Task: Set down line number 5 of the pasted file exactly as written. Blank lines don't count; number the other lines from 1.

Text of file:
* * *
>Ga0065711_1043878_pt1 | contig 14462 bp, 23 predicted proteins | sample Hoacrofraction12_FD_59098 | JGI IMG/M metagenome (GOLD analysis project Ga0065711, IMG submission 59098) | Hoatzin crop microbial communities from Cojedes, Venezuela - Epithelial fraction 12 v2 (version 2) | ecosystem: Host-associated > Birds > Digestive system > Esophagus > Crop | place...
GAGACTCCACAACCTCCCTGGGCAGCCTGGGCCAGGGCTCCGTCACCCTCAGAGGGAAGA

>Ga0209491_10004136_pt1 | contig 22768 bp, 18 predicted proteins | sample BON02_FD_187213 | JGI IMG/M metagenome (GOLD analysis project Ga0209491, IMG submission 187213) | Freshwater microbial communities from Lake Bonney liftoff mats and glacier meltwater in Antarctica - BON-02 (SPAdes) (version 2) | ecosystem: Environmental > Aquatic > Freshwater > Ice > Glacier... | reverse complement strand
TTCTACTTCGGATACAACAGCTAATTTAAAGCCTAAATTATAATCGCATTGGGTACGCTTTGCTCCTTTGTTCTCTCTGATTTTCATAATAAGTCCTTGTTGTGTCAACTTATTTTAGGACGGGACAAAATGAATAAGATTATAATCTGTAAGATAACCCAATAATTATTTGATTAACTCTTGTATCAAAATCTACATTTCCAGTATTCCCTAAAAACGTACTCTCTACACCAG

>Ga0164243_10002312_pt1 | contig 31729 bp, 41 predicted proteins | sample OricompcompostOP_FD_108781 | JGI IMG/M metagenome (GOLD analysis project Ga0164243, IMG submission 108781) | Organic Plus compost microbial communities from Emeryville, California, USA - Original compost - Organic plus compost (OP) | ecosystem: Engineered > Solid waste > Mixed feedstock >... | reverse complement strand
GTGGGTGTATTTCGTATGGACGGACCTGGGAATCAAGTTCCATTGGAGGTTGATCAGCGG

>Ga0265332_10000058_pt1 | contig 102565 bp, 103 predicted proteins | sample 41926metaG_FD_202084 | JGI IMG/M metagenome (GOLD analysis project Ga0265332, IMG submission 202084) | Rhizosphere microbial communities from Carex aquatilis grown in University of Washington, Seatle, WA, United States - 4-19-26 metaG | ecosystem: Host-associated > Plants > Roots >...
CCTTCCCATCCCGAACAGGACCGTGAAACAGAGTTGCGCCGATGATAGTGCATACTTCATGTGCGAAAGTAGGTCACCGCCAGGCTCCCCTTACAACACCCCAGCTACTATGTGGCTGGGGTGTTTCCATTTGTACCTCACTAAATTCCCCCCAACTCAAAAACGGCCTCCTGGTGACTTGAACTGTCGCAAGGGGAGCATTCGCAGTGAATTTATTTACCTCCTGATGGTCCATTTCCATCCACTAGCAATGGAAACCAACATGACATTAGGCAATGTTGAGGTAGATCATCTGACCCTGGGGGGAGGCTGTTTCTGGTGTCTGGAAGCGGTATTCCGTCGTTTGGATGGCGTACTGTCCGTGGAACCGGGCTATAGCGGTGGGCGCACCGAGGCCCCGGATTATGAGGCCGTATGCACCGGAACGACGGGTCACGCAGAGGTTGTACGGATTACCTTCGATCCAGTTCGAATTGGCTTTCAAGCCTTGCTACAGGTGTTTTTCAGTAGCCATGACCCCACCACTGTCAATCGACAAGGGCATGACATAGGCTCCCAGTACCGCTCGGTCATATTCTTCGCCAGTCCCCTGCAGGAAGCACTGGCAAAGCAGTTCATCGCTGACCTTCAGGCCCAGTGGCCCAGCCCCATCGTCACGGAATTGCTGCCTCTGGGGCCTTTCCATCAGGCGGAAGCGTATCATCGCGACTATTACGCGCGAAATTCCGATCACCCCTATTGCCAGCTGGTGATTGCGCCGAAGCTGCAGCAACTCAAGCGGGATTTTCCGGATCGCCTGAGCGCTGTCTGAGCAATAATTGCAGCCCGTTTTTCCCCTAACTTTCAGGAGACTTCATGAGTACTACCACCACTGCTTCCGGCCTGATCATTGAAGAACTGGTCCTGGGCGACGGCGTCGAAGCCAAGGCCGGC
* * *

>Ga0164243_10002312_pt1 | contig 31729 bp, 41 predicted proteins | sample OricompcompostOP_FD_108781 | JGI IMG/M metagenome (GOLD analysis project Ga0164243, IMG submission 108781) | Organic Plus compost microbial communities from Emeryville, California, USA - Original compost - Organic plus compost (OP) | ecosystem: Engineered > Solid waste > Mixed feedstock >... | reverse complement strand